The second lesson I’ve learned that you won’t find on any marathon homepage is that you need to hire a personal chef to successfully complete training. Recently someone mentioned to me that she guessed I’m eating a lot right now. As she continued calculating how many calories I burn, her eyes began to light up as she equated the number of expended calories to the corresponding number of bowls of ice cream.

I know you won’t believe me (and that’s ok, because I wouldn’t believe me either), but eating has been one of the hardest aspects of training. The extra bowl of ice cream or half dozen cookies that supplemented my diet during half marathon training no longer cuts it. It’s now an extra full course meal shortly after a mid-long run. It’s not unusual to find me eating barbequed chicken at 10am. I crave burgers and cheesesteaks in large amounts (except at this exact moment in time). Don’t worry, dairy farmers, I’m still eating large amounts of ice cream, but it’s gotten more complicated than a bowlful of already prepared frozen goodness.

The last thing… (Well not the last lesson, but I won’t bore you with things like not bothering to paint your toenails because there’s no polish that can take this kind of abuse, or lessons about “Bodyglide”—not!! found in the “intimates” section of the pharmacy as one uneducated pharmacist turned bright red showing me where/what she thought it was.) …the last thing I would highly recommend you have for marathon training is a coach, aka a personal cheerleader, aka a “doula.”

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Whatever you want to call this person, it’s incredibly helpful to have someone to help you through the tough weeks, to kick you out the door when you really (I mean Really!!) don’t want to go. Someone who will say “tisk, tisk – you slept through your alarm, now when are you going to run today?” when you had convinced yourself that ditching that short run really wasn’t that big of a deal.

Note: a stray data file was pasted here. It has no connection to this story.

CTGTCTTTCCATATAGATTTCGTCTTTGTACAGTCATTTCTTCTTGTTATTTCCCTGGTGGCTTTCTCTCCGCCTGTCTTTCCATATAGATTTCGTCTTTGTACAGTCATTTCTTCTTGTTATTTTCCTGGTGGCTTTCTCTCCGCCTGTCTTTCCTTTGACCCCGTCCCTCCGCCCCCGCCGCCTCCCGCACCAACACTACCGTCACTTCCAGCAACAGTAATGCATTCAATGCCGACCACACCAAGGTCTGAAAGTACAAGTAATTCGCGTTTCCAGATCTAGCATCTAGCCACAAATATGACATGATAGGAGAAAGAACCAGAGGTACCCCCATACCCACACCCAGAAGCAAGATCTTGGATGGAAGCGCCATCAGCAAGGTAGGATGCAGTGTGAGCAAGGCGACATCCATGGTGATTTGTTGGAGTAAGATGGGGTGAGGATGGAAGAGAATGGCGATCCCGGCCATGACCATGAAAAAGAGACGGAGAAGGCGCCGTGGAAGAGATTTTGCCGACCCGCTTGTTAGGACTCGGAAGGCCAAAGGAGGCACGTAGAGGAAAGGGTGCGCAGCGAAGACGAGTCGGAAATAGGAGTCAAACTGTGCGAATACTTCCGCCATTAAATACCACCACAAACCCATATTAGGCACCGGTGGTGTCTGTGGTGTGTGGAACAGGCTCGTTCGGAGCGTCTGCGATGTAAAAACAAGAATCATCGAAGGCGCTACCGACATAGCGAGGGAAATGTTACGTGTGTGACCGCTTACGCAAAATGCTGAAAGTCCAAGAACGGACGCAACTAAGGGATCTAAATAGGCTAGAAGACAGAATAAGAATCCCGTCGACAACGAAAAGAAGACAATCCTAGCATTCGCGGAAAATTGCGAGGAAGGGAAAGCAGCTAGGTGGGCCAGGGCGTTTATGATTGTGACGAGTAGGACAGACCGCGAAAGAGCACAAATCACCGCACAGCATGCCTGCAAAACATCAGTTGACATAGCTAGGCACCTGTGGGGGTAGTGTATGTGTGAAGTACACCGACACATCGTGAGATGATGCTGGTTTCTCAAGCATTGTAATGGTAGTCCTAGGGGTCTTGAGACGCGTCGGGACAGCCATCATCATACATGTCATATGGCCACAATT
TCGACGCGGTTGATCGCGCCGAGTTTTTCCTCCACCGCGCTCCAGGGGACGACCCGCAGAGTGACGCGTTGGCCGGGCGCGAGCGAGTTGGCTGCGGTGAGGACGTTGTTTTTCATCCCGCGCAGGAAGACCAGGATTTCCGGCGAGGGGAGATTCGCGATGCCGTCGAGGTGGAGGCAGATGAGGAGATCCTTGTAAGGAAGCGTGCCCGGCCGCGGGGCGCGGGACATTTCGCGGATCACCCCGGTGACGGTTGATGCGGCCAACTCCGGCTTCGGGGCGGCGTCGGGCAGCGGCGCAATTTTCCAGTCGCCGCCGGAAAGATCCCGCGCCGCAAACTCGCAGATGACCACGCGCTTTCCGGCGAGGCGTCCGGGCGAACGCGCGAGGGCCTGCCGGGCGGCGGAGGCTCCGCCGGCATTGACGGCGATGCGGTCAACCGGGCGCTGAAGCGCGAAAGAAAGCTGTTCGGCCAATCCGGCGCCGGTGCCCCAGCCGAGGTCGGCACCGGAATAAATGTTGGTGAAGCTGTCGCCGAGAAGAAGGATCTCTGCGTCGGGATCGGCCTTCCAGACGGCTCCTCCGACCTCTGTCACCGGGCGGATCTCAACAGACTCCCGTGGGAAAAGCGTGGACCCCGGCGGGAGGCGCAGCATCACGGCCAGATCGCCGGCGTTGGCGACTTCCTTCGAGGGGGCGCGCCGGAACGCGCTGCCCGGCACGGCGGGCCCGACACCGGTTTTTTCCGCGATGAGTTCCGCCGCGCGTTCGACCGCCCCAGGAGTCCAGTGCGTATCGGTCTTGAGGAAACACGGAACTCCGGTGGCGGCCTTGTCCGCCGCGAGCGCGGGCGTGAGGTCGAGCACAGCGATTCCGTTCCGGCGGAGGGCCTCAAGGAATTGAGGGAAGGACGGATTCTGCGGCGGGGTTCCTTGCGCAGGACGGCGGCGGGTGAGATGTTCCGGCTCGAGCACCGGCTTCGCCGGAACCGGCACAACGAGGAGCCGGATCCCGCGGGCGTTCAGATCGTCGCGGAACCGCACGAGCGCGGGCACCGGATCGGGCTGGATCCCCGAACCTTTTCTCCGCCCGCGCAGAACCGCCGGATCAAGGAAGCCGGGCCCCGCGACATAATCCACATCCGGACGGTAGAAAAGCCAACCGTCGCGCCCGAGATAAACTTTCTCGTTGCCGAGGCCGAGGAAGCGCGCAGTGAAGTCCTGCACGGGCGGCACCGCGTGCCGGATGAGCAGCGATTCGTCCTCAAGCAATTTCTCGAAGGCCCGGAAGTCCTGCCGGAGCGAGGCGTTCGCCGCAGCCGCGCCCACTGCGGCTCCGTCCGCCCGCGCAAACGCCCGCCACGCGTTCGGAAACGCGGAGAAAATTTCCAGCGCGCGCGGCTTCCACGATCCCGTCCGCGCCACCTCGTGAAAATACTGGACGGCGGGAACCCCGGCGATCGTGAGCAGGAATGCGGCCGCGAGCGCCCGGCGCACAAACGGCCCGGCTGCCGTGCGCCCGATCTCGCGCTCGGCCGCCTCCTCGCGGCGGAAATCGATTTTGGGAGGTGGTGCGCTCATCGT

Daniel has been that person for me. He’s been amazing! If he ever leaves computers, personal training might be in his future. I’m truly thankful for all of his support—including countless hours of childcare.

(Although when he told me he thought I could continue training during this current bout of GI issues, I did have to explain to him that running can lead to lower GI problems naturally, so running with already “overly-active” GI issues wasn’t a good idea. To which he replied, “That’s why you should ride bike. Running is so bad for you,”—not helpful.)

Daniel will be at race day, and I’m counting on him to help get me through this. He asked me what he should tell me if/when he sees me hitting the wall. I told him, “Don’t tell me I’m doing a good job because I won’t feel like I’m doing a good job at that moment. Just remind me over and over that ‘there is an end’.”

There is an end, and it’s in sight… 17 days to go. Whoo Hoo!

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This post was written last week as I sat on the couch, and while I was able to get in all my miles for peak week, my knee started “acting up” for the first time during training after my 20 mile run/walk on Sunday. We’ll just have to wait and see exactly how this ends.